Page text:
Ever noticed the names of hard disk drives? If yes, then have you ever wondered why the drive names start from the C drive? Where did the drives A and B vanish? Curious case. Well, read on to find out.
Well, 90s kids might just remember. Long long ago, in the days of yore (ummm.. not so long ago actually) there existed FLOPPY DRIVES!
“Once upon a time, our ancestors, the floppy drives existed.” –Hard Disk Drives
Here are more details for the uninitiated. Before the dawn of the Hard Disk Drives (HDD), the most common medium for information storage was floppy disks. They came into existence in the 1960s (now that is quite a while ago!) Essentially, there were two sizes of floppy disks, 5 1/4 inch and 3 1/2 inch. The 8 inch floppy disk came into existence only after hard disk drives became the norm.
IBM is generally credited with the idea of designating different storage devices with simple letters. IBM’s early machines in the 1960s – their CP-40 and CP/CMS systems, had floppy drives for storage. The same convention was followed in the CP/M operating system created by the company Digital Research, Inc. In the early systems (CP/CMS) the letters were used mostly to designated logical drives, although later (such as with CP/M), they were used to specify physical storage devices.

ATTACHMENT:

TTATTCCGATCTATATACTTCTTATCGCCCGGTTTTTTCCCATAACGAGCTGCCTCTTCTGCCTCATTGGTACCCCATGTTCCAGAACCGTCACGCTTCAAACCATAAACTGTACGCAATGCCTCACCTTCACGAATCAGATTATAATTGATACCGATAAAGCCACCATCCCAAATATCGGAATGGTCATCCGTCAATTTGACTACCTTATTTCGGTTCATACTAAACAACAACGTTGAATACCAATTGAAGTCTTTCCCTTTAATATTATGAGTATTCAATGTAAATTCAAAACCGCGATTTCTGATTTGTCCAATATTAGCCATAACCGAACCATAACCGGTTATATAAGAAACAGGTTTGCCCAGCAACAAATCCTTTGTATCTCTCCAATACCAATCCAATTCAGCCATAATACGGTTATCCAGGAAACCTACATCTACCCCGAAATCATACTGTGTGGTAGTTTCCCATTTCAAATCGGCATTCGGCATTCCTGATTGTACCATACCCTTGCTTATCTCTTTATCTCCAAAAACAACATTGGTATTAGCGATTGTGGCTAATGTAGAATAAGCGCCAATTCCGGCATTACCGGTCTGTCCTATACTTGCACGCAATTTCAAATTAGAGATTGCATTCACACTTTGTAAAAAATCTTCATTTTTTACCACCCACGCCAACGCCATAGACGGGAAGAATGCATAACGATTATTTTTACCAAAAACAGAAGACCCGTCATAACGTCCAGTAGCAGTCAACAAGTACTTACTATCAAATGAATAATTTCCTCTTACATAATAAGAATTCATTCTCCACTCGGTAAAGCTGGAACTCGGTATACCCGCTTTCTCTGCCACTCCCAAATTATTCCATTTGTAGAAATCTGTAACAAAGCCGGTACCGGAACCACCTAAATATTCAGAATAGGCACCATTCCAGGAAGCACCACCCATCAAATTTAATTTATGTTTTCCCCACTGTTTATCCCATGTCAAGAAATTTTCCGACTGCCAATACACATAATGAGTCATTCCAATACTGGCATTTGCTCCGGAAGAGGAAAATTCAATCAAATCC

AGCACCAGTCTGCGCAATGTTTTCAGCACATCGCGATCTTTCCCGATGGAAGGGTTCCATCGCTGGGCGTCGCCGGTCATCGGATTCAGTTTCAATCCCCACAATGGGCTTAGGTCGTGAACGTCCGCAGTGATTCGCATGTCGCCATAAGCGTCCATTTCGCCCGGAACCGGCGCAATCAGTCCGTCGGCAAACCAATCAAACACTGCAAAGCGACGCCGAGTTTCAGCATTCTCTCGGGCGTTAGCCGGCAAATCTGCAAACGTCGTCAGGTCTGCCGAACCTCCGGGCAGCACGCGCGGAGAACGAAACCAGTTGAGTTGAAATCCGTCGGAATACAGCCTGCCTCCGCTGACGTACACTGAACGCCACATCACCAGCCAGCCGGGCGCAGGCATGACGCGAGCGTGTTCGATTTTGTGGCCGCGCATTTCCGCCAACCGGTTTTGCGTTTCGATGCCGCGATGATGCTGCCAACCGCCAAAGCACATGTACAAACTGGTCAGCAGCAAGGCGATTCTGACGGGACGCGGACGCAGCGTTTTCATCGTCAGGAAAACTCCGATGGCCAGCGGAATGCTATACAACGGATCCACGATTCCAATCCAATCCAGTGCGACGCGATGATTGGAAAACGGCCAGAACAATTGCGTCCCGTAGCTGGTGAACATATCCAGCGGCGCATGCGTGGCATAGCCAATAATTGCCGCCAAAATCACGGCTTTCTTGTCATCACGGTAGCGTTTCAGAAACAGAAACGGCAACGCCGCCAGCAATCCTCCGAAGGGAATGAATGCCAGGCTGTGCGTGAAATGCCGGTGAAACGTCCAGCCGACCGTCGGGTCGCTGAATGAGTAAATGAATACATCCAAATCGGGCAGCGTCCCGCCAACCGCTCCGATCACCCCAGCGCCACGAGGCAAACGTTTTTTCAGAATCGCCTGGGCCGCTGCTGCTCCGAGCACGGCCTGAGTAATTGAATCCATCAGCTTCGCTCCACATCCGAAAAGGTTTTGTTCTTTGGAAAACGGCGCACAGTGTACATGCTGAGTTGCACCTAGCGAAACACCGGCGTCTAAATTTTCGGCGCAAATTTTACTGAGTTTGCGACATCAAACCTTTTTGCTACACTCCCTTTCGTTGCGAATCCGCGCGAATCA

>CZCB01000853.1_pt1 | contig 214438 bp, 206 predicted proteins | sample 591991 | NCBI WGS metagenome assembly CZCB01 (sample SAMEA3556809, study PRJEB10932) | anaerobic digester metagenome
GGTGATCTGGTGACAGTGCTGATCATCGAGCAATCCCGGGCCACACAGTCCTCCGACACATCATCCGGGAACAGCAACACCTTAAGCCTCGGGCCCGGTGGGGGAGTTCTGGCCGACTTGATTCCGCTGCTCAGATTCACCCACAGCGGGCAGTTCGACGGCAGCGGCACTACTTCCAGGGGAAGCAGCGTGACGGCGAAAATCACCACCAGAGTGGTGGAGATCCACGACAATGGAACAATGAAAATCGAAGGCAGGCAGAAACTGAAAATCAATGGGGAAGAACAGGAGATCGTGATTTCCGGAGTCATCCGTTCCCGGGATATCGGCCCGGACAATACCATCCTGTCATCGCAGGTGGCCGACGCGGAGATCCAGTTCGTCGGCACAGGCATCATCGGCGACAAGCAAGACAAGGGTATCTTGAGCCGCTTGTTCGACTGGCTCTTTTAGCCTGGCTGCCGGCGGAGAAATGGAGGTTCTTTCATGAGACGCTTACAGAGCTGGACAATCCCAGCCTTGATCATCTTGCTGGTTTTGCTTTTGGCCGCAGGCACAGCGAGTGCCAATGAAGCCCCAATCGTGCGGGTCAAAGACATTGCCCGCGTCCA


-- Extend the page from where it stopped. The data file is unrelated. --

Sometime down the line, Microsoft purchased a license to a CP/M clone called the 86-DOS. Microsoft then adapted the 86-DOS for IBM’s new PC, with a significant amount of changes thrown in for good measure, and sold it as MS-DOS.
The earlier personal computers didn’t come with internal mass storage, owing to the large expenses involved for such storage devices. They usually had some sort of a floppy reader; the “A” drive in MS-DOS (and other OS) was the disk reader used to read the 5 ¼ inch drive, and the “B” drive, for reading the 3 ½ inch floppy drive.
Years later, when the hard disk drives became the common standard, the hard disk drive was logically named the “C” drive. The C drive soon became the primary drive and stored the most crucial information, such as the operating system.
Decades later, although the floppy technology became obsolete, the naming convention stuck. The drive names “A” and “B” are not generally used these days. However, at present, the C drive is either the first partition on the hard disk or the system partition, where the OS is installed on the hard disk. Subsequent hard disks are named D, E and so on. Whereas, the DVD drive and USB drive are labelled F, G, etc.
Although the default drive continues to be labelled as the “C” drive, it is possible for the user to change the naming system, if they have the administrative rights.